Greener by Design: Big Ideas from Small Companies

Greener by Design: Big Ideas from Small Companies

What do you get when you cross a used bicycle innertube, agricultural waste, discarded tires, and waste plastic hangars?

If you're at Greener by Design, you've got the Innovators' Showcase, an hour-long, rapid-fire series of presentations from small companies, startups, and the student winners of the Greener by Design Steelcase Scholarship competition.

The session brought together eight very different companies and ideas to the state for short pitches for all sorts of green ideas.

Leading off the hour was Davidson Lewis, the president of Ecologic Designs. Launched in 2005, the company makes a host of products, from wallets to messenger bags to beer cozies, under the Green Guru Gear and Green Goddess Gear brands.

The key innovation behind the products? Lewis calls it the "supplustomer" -- the supply of materials to make the products comes from customers. Each of the products are upcycled from products that would otherwise be landfilled.
One of Ecologic Designs' products. INSERT ALT TEXT HERE
Whether turning a damaged Patagonia wetsuit into beer cozies or discarded bicycle tubes into wallets, Ecologic Designs is following a path charted by Terracycle to take trash and turn it into treasure.

Next up is Trula, a sustainable alternative to concrete and wood. Developed by Trulagreen, the product is made from farmers' waste and can be put to use in anything from countertops to tarmacs. Trula, which for some reason was always referred to as "she" by the presenters, uses no water to produce, requires very little maintenance, and a 2" by 2" block can apparently hold 17,000 pounds, which opens up a world of potential uses for Trula.

The third presenter was Tom Hansen from Re-Tread Products, based in upstate New York. Hansen has developed a way to turn the negatives of discarded auto tires into benefits. Re-Tread Products' Tire Log is flexible, nearly indestructible, very long lasting, and made from an incredibly abundant material: the United States generates nearly 300 million discarded tires per year.

The Tire Log has been tested in a handful of applications: from building retaining walls to constructing potentially earthquake-proof houses, replacing sandbags in flood control and levee design, landscaping contours, and visual and noise barriers.
The Rapoli. INSERT ALT TEXT HERE
Following Re-Tread was Ken Eskenazi, the CEO of Innovation2Industry, maker of the Rapioli, an innovative reusable shipping container that can reduce significant amounts of waste in companies with closed-loop supply chains. The invention is a modular container made of recycled PET and a pillow to cushion the products inside. The Rapoli can save 50 percent of shipping costs and reduce waste at the same time.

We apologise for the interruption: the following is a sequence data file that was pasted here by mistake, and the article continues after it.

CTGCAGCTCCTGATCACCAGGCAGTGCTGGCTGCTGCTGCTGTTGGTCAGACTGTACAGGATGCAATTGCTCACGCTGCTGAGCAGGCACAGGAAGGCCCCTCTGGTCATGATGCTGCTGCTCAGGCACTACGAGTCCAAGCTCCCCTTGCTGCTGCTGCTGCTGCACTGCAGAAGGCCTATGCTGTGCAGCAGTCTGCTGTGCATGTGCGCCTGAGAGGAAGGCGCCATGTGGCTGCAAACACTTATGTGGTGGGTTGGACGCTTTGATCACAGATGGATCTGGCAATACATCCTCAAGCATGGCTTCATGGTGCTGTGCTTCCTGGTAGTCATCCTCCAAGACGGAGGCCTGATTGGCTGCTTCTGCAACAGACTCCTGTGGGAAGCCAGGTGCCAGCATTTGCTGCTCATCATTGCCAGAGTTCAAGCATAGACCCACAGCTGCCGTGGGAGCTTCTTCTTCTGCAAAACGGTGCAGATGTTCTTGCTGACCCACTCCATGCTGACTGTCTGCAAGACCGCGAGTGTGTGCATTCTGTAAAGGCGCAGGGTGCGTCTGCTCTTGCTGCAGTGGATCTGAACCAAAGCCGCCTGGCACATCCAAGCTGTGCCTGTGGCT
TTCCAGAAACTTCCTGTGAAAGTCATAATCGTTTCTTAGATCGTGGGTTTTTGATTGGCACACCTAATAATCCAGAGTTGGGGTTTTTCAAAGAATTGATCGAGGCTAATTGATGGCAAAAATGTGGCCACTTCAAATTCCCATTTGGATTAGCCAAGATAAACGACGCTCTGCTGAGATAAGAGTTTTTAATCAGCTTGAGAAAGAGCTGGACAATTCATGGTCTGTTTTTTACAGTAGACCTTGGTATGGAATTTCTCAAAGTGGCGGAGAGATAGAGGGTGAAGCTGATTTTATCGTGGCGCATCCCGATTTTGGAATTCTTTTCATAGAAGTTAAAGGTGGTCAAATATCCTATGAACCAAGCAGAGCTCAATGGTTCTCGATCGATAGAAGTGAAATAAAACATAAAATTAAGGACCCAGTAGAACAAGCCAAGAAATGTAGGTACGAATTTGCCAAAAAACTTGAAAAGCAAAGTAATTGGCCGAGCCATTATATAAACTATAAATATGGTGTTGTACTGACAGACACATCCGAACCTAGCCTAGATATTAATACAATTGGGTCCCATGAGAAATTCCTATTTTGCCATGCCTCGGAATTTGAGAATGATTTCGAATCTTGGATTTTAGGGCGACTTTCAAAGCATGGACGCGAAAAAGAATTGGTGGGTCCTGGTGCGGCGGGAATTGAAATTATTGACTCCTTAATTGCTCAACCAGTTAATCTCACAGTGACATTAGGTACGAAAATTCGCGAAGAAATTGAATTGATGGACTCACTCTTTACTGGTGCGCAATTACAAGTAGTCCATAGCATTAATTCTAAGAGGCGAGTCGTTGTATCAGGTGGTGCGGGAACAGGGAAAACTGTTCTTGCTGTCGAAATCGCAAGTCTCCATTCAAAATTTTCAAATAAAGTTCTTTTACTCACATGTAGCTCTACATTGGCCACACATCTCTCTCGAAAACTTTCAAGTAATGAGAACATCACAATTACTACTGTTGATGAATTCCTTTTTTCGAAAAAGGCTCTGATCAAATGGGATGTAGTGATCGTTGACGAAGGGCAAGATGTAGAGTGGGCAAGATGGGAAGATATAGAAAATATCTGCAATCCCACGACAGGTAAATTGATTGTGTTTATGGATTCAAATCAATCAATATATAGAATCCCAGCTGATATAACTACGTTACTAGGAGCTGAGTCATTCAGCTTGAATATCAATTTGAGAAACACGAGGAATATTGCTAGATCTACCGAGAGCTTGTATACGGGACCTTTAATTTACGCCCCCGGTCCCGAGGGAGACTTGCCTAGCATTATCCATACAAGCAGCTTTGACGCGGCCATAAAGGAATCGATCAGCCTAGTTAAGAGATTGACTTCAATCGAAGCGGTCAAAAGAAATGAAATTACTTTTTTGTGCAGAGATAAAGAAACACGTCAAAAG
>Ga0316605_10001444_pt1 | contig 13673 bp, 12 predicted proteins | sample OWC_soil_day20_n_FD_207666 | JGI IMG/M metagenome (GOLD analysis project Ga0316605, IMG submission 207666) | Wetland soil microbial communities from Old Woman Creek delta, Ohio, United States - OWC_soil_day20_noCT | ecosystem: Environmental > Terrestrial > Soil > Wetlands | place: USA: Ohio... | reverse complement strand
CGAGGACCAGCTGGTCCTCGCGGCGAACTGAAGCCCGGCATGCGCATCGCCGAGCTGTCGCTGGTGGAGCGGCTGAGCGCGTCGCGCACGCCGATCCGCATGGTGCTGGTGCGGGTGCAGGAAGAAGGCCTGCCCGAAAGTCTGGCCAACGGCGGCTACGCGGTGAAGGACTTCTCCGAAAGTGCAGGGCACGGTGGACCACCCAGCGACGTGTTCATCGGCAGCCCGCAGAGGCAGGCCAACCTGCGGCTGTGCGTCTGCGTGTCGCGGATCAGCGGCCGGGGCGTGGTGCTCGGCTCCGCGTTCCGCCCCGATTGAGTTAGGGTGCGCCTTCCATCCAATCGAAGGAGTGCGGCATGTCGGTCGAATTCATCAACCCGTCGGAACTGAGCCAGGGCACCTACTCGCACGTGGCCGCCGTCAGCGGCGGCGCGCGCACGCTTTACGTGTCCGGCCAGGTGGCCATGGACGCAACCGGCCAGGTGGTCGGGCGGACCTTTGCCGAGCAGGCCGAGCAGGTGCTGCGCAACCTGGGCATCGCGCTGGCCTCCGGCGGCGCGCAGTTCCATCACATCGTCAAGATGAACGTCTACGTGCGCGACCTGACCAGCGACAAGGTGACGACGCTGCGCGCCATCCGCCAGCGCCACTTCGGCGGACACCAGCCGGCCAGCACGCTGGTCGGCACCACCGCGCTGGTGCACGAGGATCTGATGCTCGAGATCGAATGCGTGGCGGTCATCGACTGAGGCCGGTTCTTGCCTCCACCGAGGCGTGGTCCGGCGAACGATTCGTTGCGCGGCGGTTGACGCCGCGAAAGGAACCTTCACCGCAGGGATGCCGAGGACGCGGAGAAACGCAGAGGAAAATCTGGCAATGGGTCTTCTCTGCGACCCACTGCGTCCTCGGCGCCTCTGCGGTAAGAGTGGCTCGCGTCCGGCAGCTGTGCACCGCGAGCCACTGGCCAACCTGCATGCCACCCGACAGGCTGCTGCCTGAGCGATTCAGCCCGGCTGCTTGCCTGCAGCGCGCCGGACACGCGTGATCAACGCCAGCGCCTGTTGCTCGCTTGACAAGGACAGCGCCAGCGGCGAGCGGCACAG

An example Eskenazi offered was of a dental supply company that ships 5,000 or more brand new cardboard boxes every single day. Rather than wasting all that cardboard -- as much as a ton per year, by Eskenazi's estimate -- putting a Rapoli in place would pay for itself after the 7th return trip, while the system generally lasts for 100 such trips.
Ditto Hangars INSERT ALT TEXT HERE
The final entrepreneurial presentation at the Innovators' Showcase came from Gary Barker, the President and CEO of Greenheart Global, an Oakland, Calif., based company that works with companies of all sizes to streamline their operations and figure out what kinds of products can be made from the waste of those operations.

Greenheart Global is also the company behind the Ditto Hangar, which my colleague Jonathan Bardelline wrote about at the end of last year. Ditto hangars are recycled, upcycled hangars that both reduce waste and help improve companies' branding opportunities in retail environments.

The final three presentations came from our four winners of the Steelcase Sustainable Design Scholarship competitions. The four students, in three teams -- Dave Berger from New York City's The Cooper Union for the Advancement of Science and Art, Jon Dreher and Mike Norelli from the Massachusetts Institute of Technology, and Edgar Rudberg, from the University of Minnesota -- were all profiled yesterday on GreenBiz.com.

We'll have more photos and updates on all of these exciting innovations as Greener by Design 2009 continues.